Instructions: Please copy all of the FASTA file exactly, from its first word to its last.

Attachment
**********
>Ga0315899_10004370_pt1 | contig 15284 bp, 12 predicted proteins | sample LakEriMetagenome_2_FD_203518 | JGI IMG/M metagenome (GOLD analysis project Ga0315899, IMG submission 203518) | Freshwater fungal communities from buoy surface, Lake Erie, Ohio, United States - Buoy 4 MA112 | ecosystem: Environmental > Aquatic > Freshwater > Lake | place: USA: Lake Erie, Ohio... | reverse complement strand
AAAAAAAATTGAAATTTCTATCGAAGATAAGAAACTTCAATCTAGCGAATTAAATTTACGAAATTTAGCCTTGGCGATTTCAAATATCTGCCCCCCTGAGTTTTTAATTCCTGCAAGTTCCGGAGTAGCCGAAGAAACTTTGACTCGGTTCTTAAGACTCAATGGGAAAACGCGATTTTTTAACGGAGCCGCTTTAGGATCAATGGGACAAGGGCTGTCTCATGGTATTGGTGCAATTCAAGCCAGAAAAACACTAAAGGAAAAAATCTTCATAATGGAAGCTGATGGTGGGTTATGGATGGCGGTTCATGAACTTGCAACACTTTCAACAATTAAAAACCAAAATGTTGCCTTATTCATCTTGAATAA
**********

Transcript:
>Ga0315899_10004370_pt1 | contig 15284 bp, 12 predicted proteins | sample LakEriMetagenome_2_FD_203518 | JGI IMG/M metagenome (GOLD analysis project Ga0315899, IMG submission 203518) | Freshwater fungal communities from buoy surface, Lake Erie, Ohio, United States - Buoy 4 MA112 | ecosystem: Environmental > Aquatic > Freshwater > Lake | place: USA: Lake Erie, Ohio... | reverse complement strand
AAAAAAAATTGAAATTTCTATCGAAGATAAGAAACTTCAATCTAGCGAATTAAATTTACGAAATTTAGCCTTGGCGATTTCAAATATCTGCCCCCCTGAGTTTTTAATTCCTGCAAGTTCCGGAGTAGCCGAAGAAACTTTGACTCGGTTCTTAAGACTCAATGGGAAAACGCGATTTTTTAACGGAGCCGCTTTAGGATCAATGGGACAAGGGCTGTCTCATGGTATTGGTGCAATTCAAGCCAGAAAAACACTAAAGGAAAAAATCTTCATAATGGAAGCTGATGGTGGGTTATGGATGGCGGTTCATGAACTTGCAACACTTTCAACAATTAAAAACCAAAATGTTGCCTTATTCATCTTGAATAA